We asked a number of our residents to describe what a typical day looks like. We are grateful to share their stories in this series of diaries.
Inpatient Cardiology Teaching Service – November 9, 2020
5:30 – Morning.
My alarm goes off. I’ll admit most days I hit the snooze button for 10 extra minutes of transition time to start the day. Then at 5:40, I am ready to shower, change in to scrubs, and grab a bite to eat. In case you missed it, I’ll say it again. I change in to scrubs, every morning. Not worrying about dressing up is one less stress I am very happy to forget about in the busy life of being an intern.
6:30 – Out the door.
One of the fantastic things about Iowa City is that you can living within walking/biking distance to the hospital. And did I mention that I love fall in Iowa?! We have just had the time change, so as I am heading to work, the sun is starting to rise. Some of the trees still have their colorful leaves, but most have now fallen and blanket the sidewalk on my way to work. Today is a special treat because my roommate (who is also a first-year resident) and I are on a similar schedule and we walk in to work together.
6:45 – Sign-out.
In 15 minutes, I can leave my condo, walk to the hospital, and catch up with the night team to get sign out. I just love Iowa City.
6:45 to 8:30 – Pre-rounds.
Pre-rounding for me is all about routine. Vitals, Is-and-Os, labs, repeat. Luckily, everything was quiet overnight. I check in with the nurse of the patient in bed 76 to see how much he was able to eat yesterday, as we are trying to wean him off tube feeds. Then, I am off to see my patients and answer any questions they might have.
8:30 to 12:00 – Rounds.
One of my favorite things about medicine is how team-driven it is. Rounds is the time where the team comes together to decide on how to best care for the patients. There is a lot of learning that happens along the way. Today, we table round on the patients in our team room and develop preliminary plans before heading out to the wards.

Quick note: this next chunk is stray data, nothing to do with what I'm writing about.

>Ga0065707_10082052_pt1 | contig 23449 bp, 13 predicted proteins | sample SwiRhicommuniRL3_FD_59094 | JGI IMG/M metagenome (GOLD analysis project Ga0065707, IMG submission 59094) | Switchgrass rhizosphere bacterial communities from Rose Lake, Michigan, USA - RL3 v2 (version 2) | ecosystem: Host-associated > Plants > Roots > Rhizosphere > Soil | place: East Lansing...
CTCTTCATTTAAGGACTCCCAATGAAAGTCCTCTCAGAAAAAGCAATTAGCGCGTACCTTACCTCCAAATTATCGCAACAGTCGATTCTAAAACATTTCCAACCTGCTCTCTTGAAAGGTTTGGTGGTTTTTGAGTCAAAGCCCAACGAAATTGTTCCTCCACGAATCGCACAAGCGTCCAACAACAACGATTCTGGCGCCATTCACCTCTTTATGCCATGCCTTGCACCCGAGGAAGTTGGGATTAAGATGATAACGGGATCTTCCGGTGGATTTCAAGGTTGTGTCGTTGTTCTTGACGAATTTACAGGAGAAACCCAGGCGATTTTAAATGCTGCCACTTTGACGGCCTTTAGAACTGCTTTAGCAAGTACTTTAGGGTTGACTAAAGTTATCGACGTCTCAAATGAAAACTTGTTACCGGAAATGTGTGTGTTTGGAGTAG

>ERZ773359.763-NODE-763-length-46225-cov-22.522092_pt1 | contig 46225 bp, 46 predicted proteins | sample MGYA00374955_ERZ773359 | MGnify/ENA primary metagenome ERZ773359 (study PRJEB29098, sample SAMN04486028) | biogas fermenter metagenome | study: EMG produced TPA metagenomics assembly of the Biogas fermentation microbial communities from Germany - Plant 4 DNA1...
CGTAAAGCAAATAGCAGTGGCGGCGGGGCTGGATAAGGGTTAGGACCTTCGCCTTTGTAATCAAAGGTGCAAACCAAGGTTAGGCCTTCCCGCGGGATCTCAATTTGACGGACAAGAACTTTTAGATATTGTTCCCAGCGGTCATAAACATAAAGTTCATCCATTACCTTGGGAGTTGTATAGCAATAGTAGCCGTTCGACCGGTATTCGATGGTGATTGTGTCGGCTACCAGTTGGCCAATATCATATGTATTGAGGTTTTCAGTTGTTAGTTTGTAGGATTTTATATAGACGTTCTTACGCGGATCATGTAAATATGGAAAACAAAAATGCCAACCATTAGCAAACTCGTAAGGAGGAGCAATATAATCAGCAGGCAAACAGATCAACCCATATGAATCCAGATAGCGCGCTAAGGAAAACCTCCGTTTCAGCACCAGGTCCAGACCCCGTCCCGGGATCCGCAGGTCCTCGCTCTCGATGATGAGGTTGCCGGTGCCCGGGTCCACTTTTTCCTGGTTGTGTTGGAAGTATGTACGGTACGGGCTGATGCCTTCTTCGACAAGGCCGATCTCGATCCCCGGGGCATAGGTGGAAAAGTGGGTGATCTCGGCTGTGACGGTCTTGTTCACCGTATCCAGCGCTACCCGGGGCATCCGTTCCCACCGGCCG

12:00 to 1:00 – Conference.
Today is an interview day which means it’s a case conference. The chief residents lead a case discussion on a 31-year-old male with chest pain who was seen on the wards at UIHC by one of our resident teams. These sessions are always highly interactive as the residents ask history questions and suggest a work-up in order to figure out what is going on with the patient in the case being presented. Halfway through the presentation, there is a didactic session about the differential and work-up of chest pain. Turns out, this patient had a gigantic aneurysm of his left main coronary artery. Who would have guessed?! Another perk of conference is that our pagers are monitored by a staff member, which allows us to focus on learning. My favorite part of conference is being able to catch up with friends for a little bit before heading back to work.
1:00 to 5:30 – Notes, admissions, pages, and calls to family.
A day in the life of an intern is unpredictable. Anything can happen at any point. This is both exciting and a little terrifying. Luckily, I am surrounded by a fantastic team of co-interns, senior residents, and approachable staff that can help answer or help me look up the answer to any questions that come up throughout the day, allowing me to learn as much as possible. And another thing that happens a lot in the afternoon: teaching! I love being on a team with medical students. They bring fantastic energy and insightful questions that push me to be a better educator, and consequently a better doctor.
6:00 – Home.
On my current rotation, sign-out is at 5:30 (sign-out is anytime between 4:00 and 6:00, depending on the rotation and where you are in the call schedule). I am home most days by 6:00. This gives me plenty of time to cook, eat, and relax. On the menu today: homemade burritos. After supper, I have been spending my down time reading The New Jim Crow by Michelle Alexander. Next up on the reading list will be Rhythm of War by Brandon Sanderson.
9:30 – Bedtime.
After a full day, it is time to get some rest.